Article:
Why so many New Years resolutions end in failure


Ava Okun

Senior Claire Trask writing her new years resolutions under the shade of the blooming tree.

Ava Okun, Staff Writer

As the new year dawns upon the world, the chatter of new year’s resolutions can be heard throughout the halls. Many set goals they aspire to achieve and keep through the new year, however now it’s time to look at the other side of resolutions, the why.

The new year represents a fresh start and clean slate, a clear marker to make change.

“It’s the start to the new year, in my head it’s like a start line to start achieving my goals,” junior Alex Schaefer said. 

Schaefer’s new year’s goal is to start working out consistently, although he was trying to stay on top of it during the last few months of 2021, With the new year upon us he knew when he was going to start taking it seriously.

“I really set this goal in an effort to better myself, not just how I look, but my life as a whole,” Schaefer said. “ I feel like once I bring consistency to working out, I can apply that mindset to school and baseball.” 

While some resolutions are made at the new year because it provides a fresh start, others have a different type of mindset. Senior Rachel Gleeson explained how the resolutions she makes in her life aren’t based around the start of the new year. 

“If this goal that someone is trying to reach through a resolution is so important, then it shouldn’t take a new year to start it,” Gleeson said.

Although maintaining new year’s resolutions are sometimes easier said than done, there are ways to make them more successful. 

“You are not going to see immediate change once you set a resolution, however if you stay with it for 30 days, that’s when you’ll be able to start seeing a difference.”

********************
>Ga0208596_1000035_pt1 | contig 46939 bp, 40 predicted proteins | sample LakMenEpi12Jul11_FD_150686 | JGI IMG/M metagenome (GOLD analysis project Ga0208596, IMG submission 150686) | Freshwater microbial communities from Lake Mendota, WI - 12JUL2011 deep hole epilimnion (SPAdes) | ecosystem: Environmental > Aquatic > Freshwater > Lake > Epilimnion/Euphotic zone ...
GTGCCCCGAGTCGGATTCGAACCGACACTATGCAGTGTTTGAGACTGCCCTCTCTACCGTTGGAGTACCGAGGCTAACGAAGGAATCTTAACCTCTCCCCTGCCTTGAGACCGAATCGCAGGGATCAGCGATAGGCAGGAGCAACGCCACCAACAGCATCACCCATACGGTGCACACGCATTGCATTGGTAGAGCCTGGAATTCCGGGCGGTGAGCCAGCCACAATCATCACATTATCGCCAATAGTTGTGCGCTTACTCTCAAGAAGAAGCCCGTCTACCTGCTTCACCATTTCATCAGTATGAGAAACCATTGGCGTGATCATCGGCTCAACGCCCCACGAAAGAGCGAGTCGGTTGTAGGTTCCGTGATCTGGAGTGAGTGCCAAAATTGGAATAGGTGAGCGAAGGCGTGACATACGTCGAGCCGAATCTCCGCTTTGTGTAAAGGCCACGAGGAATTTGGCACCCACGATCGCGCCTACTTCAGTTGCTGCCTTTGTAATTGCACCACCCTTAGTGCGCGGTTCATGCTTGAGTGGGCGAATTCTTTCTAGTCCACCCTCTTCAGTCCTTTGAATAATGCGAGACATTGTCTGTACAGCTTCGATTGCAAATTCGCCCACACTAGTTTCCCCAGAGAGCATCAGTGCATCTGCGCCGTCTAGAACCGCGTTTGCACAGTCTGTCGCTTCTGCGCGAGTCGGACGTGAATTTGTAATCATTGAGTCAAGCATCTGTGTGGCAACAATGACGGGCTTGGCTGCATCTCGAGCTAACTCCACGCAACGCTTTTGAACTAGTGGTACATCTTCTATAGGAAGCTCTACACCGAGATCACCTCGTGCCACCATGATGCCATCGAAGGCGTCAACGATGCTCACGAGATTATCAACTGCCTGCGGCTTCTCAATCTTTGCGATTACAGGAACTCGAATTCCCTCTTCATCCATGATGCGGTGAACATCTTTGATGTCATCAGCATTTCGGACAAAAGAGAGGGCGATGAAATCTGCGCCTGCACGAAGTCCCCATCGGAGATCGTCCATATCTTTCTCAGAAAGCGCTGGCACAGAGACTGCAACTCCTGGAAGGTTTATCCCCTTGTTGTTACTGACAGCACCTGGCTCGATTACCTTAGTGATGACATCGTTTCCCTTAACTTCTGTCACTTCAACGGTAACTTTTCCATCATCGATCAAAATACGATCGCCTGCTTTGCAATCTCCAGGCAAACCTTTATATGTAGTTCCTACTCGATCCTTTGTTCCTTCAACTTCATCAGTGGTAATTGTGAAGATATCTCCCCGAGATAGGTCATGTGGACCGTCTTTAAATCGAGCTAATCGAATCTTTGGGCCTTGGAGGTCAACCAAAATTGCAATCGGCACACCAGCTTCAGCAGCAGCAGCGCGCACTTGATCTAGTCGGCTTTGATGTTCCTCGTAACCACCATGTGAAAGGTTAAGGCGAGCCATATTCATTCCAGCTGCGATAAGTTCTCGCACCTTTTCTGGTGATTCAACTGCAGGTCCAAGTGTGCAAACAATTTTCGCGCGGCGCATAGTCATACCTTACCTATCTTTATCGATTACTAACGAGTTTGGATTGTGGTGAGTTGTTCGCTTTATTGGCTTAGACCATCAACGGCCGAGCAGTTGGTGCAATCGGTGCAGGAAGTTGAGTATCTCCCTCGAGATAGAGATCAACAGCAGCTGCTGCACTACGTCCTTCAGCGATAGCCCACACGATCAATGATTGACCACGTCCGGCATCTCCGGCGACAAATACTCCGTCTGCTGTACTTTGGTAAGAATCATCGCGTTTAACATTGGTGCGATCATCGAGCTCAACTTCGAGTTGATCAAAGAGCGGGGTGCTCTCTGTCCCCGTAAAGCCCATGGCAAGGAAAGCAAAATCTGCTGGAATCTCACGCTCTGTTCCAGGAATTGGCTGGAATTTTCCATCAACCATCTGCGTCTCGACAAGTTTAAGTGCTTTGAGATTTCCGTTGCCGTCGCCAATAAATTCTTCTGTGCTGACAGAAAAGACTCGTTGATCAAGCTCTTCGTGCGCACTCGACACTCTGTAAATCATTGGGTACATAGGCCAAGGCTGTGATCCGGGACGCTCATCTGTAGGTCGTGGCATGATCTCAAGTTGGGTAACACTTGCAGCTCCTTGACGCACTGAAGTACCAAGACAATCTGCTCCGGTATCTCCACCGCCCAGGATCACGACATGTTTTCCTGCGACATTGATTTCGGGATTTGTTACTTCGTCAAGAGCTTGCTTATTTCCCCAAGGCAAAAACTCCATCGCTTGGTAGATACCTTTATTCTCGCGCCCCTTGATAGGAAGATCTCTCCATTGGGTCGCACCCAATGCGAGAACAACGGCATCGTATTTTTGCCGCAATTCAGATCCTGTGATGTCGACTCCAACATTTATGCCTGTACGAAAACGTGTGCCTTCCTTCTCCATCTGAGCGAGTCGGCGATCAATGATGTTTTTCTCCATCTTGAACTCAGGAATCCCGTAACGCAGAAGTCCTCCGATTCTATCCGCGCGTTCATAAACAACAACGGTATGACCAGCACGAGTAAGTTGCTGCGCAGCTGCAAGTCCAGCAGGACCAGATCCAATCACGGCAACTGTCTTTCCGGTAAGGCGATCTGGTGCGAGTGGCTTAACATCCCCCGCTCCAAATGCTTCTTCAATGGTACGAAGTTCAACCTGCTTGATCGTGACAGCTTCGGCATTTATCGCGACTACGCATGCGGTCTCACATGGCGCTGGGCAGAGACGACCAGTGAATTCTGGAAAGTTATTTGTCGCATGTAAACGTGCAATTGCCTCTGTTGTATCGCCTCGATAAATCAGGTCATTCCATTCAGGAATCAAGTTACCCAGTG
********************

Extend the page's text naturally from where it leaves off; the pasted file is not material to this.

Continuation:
— Norma Saatjian

“Making sure you set realistic new year’s goals is one way to make sure you achieve them,” psychology teacher Norma Saatjian said.  

A lot of people set too high of a bar when it comes to resolutions, however if you make smaller goals and work your way up to the big goal, it’s more likely to be achieved, Saatjian explained. Another reason why so many new years goals fail is because people do not keep with it. Once people realize how hard it is to reach that goal they set, most just give up. 

“You are not going to see immediate change once you set a resolution, however if you stay with it for 30 days, that’s when you’ll be able to start seeing a difference,” Saatjin said. 

Saatjian relates the idea of setting smaller goals in order to reach your final resolution, back to her old running days. 

“I used to be a runner, and when you are working yourself up to a marathon you can’t just go out there and run it,” Saatjian said. “You have to be able to set goals to work your way up.”

New Year’s resolutions are easy to give up on, however there are ways to persevere and see positive results.

“Resolutions should have a positive impact on your life, whether it’s for new years or not,” Gleeson said.